Cancer Microenvironment

, Volume 6, Issue 2, pp 169–177 | Cite as

Tumor Microenvironment and Myeloid-Derived Suppressor Cells

  • Viktor Umansky
  • Alexandra Sevko
Original Paper


Tumor progression has been demonstrated to be supported by chronic inflammatory conditions developed in the tumor microenvironment and characterized by the long-term secretion of various inflammatory soluble factors (including cytokines, chemokines, growth factors, reactive oxygen and nitrogen species, prostaglandins etc.) and strong leukocyte infiltration. Among leukocytes infiltrating tumors, myeloid-derived suppressor cells (MDSCs) represent one of the most important players mediating immunosuppression. These cells may not only strongly inhibit an anti-tumor immune reactions mediated by T cells but also directly stimulate tumorigenesis, tumor growth and metastasis by enhancing neoangiogenesis and creating a suitable environment for the metastatic formation. This review provides an overview of interactions between MDSCs and tumor cells leading to MDSC generation, activation and migration to the tumor site, where they can strongly enhance tumor progression. Better understanding of the MDSC-tumor interplay is critical for the development of new strategies of tumor immunotherapy.


Myeloid-derived suppressor cells Cancer Immunosuppression Tumor microenvironment Chronic inflammatory factors Tumorigenesis 



myeloid-derived suppressor cells


vascular endothelial growth factor


transforming growth factor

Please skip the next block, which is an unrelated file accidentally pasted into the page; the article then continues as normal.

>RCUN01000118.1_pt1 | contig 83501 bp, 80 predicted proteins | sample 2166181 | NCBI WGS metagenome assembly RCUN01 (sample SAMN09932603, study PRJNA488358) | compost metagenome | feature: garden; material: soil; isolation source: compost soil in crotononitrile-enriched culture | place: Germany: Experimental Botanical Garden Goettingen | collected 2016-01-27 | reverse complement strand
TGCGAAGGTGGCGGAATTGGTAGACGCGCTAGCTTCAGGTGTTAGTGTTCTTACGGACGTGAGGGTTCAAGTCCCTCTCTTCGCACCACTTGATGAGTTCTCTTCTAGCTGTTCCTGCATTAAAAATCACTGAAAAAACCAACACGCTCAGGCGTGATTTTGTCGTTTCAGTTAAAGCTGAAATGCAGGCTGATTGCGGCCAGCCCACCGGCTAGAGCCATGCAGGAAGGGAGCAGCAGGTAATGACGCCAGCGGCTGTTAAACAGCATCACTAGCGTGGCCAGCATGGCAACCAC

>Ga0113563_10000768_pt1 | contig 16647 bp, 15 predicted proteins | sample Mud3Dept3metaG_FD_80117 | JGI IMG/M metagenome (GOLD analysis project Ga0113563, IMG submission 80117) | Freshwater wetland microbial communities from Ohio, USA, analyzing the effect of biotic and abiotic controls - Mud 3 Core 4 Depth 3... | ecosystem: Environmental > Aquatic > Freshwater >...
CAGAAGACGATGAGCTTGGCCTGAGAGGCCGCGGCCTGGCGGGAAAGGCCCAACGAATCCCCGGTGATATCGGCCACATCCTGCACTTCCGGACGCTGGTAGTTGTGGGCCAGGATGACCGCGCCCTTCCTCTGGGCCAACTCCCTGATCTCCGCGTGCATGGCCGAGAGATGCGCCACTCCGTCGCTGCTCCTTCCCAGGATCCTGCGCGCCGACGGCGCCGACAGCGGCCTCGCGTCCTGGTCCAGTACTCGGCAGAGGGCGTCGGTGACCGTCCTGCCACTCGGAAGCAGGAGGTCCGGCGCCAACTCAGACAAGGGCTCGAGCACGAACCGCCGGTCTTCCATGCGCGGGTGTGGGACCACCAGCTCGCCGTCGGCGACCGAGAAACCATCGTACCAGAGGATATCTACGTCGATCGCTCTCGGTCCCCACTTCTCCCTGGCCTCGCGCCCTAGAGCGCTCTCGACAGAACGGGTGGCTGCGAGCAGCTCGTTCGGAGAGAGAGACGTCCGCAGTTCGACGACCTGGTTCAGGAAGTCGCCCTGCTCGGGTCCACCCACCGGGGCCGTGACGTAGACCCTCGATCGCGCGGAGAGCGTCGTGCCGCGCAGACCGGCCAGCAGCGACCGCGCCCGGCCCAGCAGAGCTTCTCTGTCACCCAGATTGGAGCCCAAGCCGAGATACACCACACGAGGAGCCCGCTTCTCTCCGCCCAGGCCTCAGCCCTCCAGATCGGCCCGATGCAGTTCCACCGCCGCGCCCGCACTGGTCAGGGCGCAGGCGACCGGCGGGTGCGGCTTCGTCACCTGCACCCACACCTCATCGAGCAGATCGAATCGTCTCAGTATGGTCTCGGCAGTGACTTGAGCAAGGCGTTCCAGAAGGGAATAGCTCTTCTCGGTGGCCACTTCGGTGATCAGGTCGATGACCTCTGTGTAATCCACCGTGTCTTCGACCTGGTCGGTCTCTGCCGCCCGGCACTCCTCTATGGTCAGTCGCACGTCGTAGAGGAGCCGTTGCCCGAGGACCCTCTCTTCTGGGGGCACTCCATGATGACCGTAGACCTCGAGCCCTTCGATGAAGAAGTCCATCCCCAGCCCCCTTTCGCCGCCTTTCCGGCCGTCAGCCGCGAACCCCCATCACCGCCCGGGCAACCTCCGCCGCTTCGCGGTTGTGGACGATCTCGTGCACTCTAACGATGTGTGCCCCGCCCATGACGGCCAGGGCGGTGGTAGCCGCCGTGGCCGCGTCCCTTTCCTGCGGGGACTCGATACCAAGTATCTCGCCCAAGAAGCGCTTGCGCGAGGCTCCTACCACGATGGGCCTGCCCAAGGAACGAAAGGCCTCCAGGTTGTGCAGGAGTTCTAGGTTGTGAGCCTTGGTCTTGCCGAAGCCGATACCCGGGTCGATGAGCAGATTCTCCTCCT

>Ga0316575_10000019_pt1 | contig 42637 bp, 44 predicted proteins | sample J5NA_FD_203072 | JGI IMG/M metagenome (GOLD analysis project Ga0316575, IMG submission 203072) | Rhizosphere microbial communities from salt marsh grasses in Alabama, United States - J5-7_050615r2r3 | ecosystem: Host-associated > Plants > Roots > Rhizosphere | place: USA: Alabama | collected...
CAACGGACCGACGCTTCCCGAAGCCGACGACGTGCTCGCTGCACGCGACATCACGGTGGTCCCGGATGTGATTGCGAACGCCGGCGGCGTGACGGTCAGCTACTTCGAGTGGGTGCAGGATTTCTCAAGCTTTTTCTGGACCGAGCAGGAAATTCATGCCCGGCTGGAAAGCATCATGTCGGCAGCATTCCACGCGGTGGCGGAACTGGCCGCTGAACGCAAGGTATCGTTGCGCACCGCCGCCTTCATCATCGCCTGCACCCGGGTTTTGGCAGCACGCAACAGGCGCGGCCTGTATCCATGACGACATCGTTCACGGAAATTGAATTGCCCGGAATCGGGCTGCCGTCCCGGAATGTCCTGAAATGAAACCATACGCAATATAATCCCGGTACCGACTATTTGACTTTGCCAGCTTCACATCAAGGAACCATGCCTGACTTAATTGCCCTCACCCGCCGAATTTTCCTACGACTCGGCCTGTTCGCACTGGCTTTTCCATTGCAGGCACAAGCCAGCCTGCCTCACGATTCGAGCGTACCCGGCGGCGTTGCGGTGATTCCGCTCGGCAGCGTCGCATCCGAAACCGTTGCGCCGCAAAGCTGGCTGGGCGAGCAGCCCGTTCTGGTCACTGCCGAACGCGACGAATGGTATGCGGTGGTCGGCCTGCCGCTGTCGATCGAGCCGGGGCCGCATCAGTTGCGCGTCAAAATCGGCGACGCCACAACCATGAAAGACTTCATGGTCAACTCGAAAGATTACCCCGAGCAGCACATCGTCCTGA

regulatory T cells


tumor-associated macrophages


dendritic cells


signal transducer and activator of transcription


inducible nitric oxide synthase




nitric oxide


reactive oxygen species


T cell receptor


tumor necrosis factor




granulocyte-macrophage colony-stimulating factor


granulocyte colony-stimulating factor


macrophage colony-stimulating factor


chemokine C-C motif ligand




prostaglandin E2


stem cell factor


all-trans-retinoic acid



This work was supported by the DKFZ-MOST Cooperation in Cancer Research (grant CA128, to VU), Dr. Mildred Scheel Foundation for Cancer Research (grant 108992, to VU), the Initiative and Networking Fund of the Helmholtz Association within the Helmholtz Alliance on Immunotherapy of Cancer (to VU).

Conflict of Interest

The authors declare that they have no conflict of interest.


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Copyright information

© Springer Science+Business Media Dordrecht 2012

Authors and Affiliations

  1. 1.Skin Cancer Unit, German Cancer Research CenterHeidelbergGermany
  2. 2.Department of Dermatology, Venereology and Allergology, University Medical Center MannheimRuprecht-Karl University of HeidelbergHeidelbergGermany

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